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Shambhavi’s Biennale Work Focuses on Earth’s Fecundity, Might, Precariousness

In Kochi
January 29, 2019

Much like her residing city of Delhi where urbanity coexists with rusticity, Shambhavi Singh has concert for the farmer’s life. Rural routine inspires her work, as it comes clear yet again at the ongoing Kochi-Muziris Biennale.

The agrarian world and tools used by peasants form the mainstay of her four installations under the title ‘Maati Ma (Earth Mother)’ at the main venue of the 108-day festival. The works at Aspinwall House in Fort Kochi are named ‘Lullaby III’, ‘Water Garland’, ‘Reapers Melody’ and ‘Braille’.

The works talk about the plight of peasants and laborers in India, states the 52-year-old artist, who spent her formative years in Bihar. “A simple palm-leaf fan is magnified and concretised, alluding to its value in soothing the weary peasant traveler on hot, dusty journeys,” she notes, substantiating her point. “The monumentalisation of a crude-metal sieve, however, maintains darker connotations. The object, while representing a means of survival and livelihood, also bears the brunt of countless memories and the endless yearning for another place: home.”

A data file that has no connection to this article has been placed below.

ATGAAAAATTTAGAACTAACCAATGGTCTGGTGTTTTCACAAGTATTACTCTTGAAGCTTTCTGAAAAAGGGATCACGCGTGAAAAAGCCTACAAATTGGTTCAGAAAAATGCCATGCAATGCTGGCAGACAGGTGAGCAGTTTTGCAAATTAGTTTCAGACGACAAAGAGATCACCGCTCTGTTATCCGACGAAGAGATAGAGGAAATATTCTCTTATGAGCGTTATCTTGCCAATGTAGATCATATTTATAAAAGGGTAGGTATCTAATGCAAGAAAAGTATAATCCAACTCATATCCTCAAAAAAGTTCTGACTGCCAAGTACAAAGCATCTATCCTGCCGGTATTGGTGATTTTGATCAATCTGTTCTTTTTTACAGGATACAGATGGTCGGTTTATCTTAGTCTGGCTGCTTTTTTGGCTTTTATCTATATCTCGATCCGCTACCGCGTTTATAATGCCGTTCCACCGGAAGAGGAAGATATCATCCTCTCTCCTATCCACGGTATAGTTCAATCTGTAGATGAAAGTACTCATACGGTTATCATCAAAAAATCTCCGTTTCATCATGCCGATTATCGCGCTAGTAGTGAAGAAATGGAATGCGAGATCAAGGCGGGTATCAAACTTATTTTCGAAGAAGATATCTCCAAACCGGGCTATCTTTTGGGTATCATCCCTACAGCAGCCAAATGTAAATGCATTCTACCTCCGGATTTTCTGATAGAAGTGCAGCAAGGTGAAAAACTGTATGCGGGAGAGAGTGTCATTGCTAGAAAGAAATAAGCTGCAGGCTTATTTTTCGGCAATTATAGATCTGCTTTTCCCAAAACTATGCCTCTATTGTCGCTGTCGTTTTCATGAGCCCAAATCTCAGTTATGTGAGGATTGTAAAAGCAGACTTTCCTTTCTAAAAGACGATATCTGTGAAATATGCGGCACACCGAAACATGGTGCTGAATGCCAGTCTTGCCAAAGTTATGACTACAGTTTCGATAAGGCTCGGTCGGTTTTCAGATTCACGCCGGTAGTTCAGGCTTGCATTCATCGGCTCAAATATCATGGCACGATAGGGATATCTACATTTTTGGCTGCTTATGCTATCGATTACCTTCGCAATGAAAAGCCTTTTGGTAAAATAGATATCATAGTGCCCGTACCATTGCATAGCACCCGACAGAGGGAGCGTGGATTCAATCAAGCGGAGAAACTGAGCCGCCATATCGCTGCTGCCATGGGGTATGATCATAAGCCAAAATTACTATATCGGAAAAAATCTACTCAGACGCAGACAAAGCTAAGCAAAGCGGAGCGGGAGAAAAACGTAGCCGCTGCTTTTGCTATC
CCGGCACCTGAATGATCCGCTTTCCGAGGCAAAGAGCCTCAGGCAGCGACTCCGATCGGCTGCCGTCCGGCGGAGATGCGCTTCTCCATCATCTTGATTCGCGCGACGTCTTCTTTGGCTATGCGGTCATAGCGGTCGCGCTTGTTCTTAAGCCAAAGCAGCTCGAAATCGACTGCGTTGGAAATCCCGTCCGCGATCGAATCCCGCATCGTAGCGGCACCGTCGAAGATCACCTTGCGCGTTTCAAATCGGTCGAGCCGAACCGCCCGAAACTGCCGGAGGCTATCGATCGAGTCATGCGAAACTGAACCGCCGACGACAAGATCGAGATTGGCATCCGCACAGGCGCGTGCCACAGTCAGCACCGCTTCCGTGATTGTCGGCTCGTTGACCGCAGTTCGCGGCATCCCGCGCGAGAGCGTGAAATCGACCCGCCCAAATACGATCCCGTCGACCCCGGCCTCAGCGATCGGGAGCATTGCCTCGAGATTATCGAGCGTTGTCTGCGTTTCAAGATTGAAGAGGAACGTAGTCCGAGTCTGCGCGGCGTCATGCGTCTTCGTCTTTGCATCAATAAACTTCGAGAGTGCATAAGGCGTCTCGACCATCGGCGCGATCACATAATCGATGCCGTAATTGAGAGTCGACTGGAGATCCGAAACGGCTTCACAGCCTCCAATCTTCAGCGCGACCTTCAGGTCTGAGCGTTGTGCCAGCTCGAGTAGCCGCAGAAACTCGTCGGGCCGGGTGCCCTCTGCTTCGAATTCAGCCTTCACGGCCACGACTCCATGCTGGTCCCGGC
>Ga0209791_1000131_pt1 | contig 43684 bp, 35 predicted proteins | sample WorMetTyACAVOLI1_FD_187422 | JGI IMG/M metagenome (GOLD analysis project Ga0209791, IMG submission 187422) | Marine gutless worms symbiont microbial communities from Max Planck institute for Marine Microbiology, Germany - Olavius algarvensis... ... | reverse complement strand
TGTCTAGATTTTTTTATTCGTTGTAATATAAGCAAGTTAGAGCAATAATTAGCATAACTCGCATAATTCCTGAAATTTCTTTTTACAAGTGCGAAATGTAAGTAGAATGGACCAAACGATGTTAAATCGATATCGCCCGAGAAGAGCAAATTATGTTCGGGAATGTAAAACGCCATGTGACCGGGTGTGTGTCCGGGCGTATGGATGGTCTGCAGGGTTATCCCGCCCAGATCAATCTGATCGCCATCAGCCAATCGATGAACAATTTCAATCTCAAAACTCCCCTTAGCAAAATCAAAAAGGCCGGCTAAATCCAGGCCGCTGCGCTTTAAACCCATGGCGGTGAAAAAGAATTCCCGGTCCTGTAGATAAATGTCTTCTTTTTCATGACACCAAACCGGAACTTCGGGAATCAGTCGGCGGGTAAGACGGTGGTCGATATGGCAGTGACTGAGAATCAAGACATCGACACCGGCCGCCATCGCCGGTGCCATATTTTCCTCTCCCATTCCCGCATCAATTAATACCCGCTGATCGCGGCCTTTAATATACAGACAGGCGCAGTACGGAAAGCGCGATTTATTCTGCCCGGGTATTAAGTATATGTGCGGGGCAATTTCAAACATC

Shambhavi points out while the sickle is a farming tool that can double as a weapon, the water garland in disuse can be used to “regenerate seeds disappearing from our consciousness”. “The sickle is used as a metaphor in relation to the socio-historical context. The patterned image is tightly layered, exposing the façade to come faintly to life in a breathing rhythm.”

The artist emphasises that the farmer alone can understand the “incandescent rhythm and the resonance of depth” in her work. As for ‘Water Garland’, “With ‘development’ came oversized populations, thoughtless, meaningless growth, unimaginable pressures on land and on earth,” states the artist whose work was added to the collection of the Museum of Modern Art, New York. “Exploitation became the buzz word; humanity became the arbiter of all. Rehat (‘Water Garland’) is a reality from an earlier age.”

‘Reapers Melody’ explores the life and work of the displaced farmer in an ever-shifting modern landscape. From her personal experience of a rural homeland, the artist reflects on the farmer’s role as nurturer and provider on the one hand, while negotiating the division and exploitation of land that threatens to dissolve its very existence.

Shambhavi emphasises that today’s age in time has people living in a world where food arrives “magically” in plastic packets. “Children do not know the hardship farmers go through to produce the grains,” she notes. “I, through my art, want the world to remember the farmer, his/her commitment and one’s family, towards mother earth.”

Spending her childhood in riverine Patna, Shambhavi’s engagement with the nature has taken form in painting, sculpture and installation. “My work talks about the plight of the farmer as both mythified figure and real worker, as well as the sustainability of the modern practices towards the earth,” she says. “It gains greater relevance with each day—even as it provides both a message of hope and a call for action.”

Shambhavi says she has always been drawn to nature. “I come from a rural background; so my village and its field have been my visual inspirations,” she says. “Through my work I try to depict the life and struggle of the farmers.”